This child will then learn that what they door how they behave makes them worthy of love and acceptance. For example, they may learn that, in order to be loved and accepted, they need to be well-behaved, not argue, not get angry, not have a different opinion and so on.

Basically, they learn that it’s not OK to just be themselves. This message is then internalised and becomes, "Being me is not OK”, “I am bad”, "not enough”, "a mistake”, "not worthy of love”, "not acceptable”, "broken” or "damaged”. 

The bottom line is that shame will always tell you what you are not

It’s no wonder then that, for these children, relationships can become a source of fear and shame. They cannot trust that they will be cared for or that their needs will be met.

They create co-dependent dynamics in relationships, where they depend on others for their own sense of self-esteem. They cannot live their own independent lives and are desperate to be loved, needed and highly regarded. They equate need with love and only feel loved if deeply needed.

After all, they do not feel safe. And children who do not feel safe, cannot play. They need to remain vigilant and on alert. Internally, they experience conflict – part of them longs to connect and feel a sense of belonging in relationships – another part of them (the ‘wounded’ part) fears connection and so develops a ‘survival strategy’. Flight (run away, maintain distance, withdraw), fight (ready for combat, attack as a form of defence) or freeze (emotional – and physical – numbing).

Shame sets up a sense of not belonging, of social disconnection as well as a disconnection to oneself. It can cause a person to exclude themselves from society, groups or relationships.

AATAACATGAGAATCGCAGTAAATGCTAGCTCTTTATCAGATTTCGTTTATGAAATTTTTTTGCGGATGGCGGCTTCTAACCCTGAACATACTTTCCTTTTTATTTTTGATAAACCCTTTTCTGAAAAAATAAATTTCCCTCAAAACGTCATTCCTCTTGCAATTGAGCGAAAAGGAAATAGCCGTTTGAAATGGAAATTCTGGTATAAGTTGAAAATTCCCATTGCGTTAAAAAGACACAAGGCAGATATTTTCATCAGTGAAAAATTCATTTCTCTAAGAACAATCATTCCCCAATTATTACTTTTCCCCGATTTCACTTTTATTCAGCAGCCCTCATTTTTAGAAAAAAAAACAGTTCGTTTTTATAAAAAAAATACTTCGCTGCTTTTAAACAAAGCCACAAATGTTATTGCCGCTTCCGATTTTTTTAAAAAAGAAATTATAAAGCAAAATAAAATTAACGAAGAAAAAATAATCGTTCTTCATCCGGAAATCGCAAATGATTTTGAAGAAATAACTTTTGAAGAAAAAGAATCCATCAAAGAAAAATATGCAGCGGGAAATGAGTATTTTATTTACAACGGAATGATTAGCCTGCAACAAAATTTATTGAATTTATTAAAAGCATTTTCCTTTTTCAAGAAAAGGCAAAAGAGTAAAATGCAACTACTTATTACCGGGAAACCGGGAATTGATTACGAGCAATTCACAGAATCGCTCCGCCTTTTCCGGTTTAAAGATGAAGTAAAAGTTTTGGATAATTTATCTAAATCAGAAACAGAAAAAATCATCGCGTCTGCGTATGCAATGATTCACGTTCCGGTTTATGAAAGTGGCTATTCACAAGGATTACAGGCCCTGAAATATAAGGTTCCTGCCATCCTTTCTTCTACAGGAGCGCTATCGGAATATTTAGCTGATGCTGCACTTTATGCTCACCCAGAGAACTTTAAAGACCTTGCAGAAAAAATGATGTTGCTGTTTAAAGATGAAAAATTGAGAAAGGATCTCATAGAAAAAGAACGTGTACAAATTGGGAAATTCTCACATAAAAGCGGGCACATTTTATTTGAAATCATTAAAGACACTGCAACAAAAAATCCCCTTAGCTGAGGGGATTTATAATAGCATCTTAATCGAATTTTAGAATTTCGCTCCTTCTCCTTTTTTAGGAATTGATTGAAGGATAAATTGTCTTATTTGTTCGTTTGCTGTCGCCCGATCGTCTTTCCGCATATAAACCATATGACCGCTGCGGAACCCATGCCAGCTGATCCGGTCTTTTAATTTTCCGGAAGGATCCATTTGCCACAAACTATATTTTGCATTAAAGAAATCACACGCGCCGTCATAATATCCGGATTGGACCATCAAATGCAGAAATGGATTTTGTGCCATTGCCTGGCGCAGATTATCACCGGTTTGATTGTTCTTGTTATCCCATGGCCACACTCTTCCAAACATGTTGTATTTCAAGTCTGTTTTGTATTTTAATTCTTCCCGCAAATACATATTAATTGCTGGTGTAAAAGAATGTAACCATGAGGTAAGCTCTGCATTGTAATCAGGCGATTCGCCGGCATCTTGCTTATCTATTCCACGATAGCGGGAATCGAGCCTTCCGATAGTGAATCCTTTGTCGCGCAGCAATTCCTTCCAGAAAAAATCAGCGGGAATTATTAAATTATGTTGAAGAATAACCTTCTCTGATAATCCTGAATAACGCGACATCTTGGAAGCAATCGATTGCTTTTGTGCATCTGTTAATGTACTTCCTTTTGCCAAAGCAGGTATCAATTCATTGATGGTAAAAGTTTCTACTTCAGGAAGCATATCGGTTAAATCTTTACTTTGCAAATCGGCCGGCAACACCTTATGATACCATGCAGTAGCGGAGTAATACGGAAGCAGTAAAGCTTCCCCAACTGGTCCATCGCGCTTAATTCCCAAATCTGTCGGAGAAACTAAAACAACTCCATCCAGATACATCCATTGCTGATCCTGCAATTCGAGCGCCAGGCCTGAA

The shame tells them that there is something wrong with them. This creates more shame and the cycle perpetuates itself. This can lead to a dichotomous or black and white mindset that divides things into good or bad, success or failure, right or wrong, perfect or imperfect. This mindset is too polarised and extreme. In reality, life and human nature exist in shades of grey.

Shame in the body

When a ‘shame attack’ comes, the first response is often to want to hide or become invisible by covering the eyes or face or not making eye contact. Also, hunching the body, making it smaller, speaking more slowly or even losing the power of speech.

This is known as a 'hypoarousalresponse' and involves shutting down, freezing or feeling paralysed, feeling cold or shivering. It’s a survival response induced by fear, the aim being to not be seen or exposed – ideally to disappear.

Others respond in 'hyperarousal'– getting hot, flushing, increased heart rate, feeling panicky, angry, nauseous, waves of trembling in their body. The survival aim here, to get ready to either fight or run away if necessary.